NEW YORK (AP) -- They're back, those offers of free shipping and deep discounts that wooed shoppers to the Web during the dot-com boom.
While it's sure good news for consumers, it's a risky move for e-retailers that just started getting their businesses on a profitable track.
Gimmicks destroyed dot-coms in the past, and now success is hinged on whether cybershops can use the deals to convince shoppers to buy more pricey goods and then return to the online store again and again.
''I hope that companies learned their lesson from prior days that you can't make it for long giving it away,'' said Derek Brown, an analyst at the investment firm WR Hambrecht & Co. in San Francisco. ''They have to spur sales and retain customers to make this work.''
It's been a tough road for Web merchants in their quest for profits. During the booming 1990s, many relied heavily on promotions to woo customers to their stores. Shoppers came, but didn't stay for long, quickly moving on to the next e-retailer that offered a deal.
The discounting came with a hefty price tag that many online retailers couldn't afford. It pushed many out of business for good, and those that survived had to rethink whether it was the right tactic to take.
Their effort to clamp down on promotions and other expenses have paid off. About 56 percent of the 109 largest Web merchants reported profitable online operations in 2001, up from 43 percent in 2000, according to a survey by the Boston Consulting Group and Forrester Research.
''What we have seen in the last 18 months is a very tight focus on profitability,'' said Peter Stanger, vice president and director at BCG. ''Everyone now knows that discounting at the end of the day doesn't improve customer loyalty.''
So why then are some online merchants setting aside those lessons learned and going back to the bad habits born in the booming 1990s?
Leading the charge is Buy.com, which sells everything from computers to music to video games. Last month, it started offering free shipping and selling all its books at 10 percent less than Amazon.com.
Buy.com founder and chief executive Scott Blum defends the tactics.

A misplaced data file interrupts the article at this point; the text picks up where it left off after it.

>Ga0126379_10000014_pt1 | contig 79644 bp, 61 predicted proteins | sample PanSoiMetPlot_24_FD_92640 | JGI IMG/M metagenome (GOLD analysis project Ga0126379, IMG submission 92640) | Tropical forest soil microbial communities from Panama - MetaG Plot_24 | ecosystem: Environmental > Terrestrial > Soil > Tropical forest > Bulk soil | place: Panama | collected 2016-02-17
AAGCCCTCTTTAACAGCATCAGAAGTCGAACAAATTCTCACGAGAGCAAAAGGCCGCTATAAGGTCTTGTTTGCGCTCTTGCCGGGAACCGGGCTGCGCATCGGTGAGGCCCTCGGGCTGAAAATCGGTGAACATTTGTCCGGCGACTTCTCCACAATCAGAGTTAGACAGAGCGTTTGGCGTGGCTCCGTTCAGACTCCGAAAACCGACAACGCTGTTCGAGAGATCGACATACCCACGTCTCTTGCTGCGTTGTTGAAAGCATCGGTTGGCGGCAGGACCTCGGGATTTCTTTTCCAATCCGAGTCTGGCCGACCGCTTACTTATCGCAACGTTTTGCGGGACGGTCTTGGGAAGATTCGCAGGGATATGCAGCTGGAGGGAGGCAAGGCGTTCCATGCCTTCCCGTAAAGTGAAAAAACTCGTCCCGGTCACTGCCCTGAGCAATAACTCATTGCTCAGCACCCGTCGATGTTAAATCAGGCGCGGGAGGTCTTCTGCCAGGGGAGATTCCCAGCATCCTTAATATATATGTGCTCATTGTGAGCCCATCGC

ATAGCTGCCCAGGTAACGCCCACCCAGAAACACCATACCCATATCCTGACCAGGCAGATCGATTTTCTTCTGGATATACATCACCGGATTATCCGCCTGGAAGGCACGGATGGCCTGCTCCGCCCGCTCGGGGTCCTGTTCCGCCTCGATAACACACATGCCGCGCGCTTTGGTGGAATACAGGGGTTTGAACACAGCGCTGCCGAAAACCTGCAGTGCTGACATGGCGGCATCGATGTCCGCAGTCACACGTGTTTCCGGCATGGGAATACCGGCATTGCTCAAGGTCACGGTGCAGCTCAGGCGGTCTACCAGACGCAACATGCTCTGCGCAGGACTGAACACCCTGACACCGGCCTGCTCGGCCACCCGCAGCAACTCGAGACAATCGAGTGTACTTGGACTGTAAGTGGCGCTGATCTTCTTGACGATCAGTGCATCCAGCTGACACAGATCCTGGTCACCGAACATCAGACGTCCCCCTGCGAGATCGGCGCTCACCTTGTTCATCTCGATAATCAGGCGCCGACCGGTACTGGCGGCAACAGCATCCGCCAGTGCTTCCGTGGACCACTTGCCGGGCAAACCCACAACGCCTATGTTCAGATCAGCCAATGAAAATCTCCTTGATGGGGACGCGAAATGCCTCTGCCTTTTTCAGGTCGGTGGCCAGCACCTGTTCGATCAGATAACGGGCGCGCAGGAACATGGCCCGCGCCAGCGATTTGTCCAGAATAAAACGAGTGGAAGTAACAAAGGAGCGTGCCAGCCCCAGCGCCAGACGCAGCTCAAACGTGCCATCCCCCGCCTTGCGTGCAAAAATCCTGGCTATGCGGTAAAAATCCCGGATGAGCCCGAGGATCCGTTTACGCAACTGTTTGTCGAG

He said he can afford to be promotional, thanks to extreme cost-cutting implemented since he bought back the company in November and took it private. Among expenses slashed: all but 100 of 650 jobs.
''We have a lean organization and can make a profit this way,'' said Blum, who added that average daily sales at Buy.com have grown from $800,000 when he bought the company to $1.2 million.
Other Web merchants have stepped up their promotions. Barnes & Noble.com is slashing 30 percent off the price of all books published since Jan. 1, while BestBuy.com is offering free shipping on everything.
Amazon.com also has jumped into the fray. In January, the Seattle-based company began offering free shipping on any orders above $99, and then in June it lowered that to $49.
While promotional gimmicks can woo shoppers at least temporarily, it is questionable if they will actually help achieve long-term profitability.
If a company sells a book for $20 and has a gross margin of 25 percent, then it has $5 left after product costs, said Ken Cassar, an analyst at online consulting firm Jupiter Research. That means it can't spend more than $5 on such things as customer service, executive pay and shipping, he said.
''You are really stretching the limits of $5, which doesn't leave much in the bank,'' Cassar said.
The success of such deals hinges on whether e-retailers can translate promotional sales into more expensive purchases that generally have higher profit margins and can manage to retain some customers, too. That, in turn, will defray the costs associated with offering discounts.
Some have already seen some positive results. Amazon said last week that its second-quarter losses were trimmed as its price cuts on books and shipping drove in customers.
Additionally, Web merchants need to limit the duration of their offers. The last thing they want is for free shipping and discounting to become commonplace again.
''Right now is the slower part of the year, so they can take steps to drive sales,'' said Carrie Johnson, a retail analyst at Forrester Research in Boston. ''But they can't let this go on forever. That would make me worried.''
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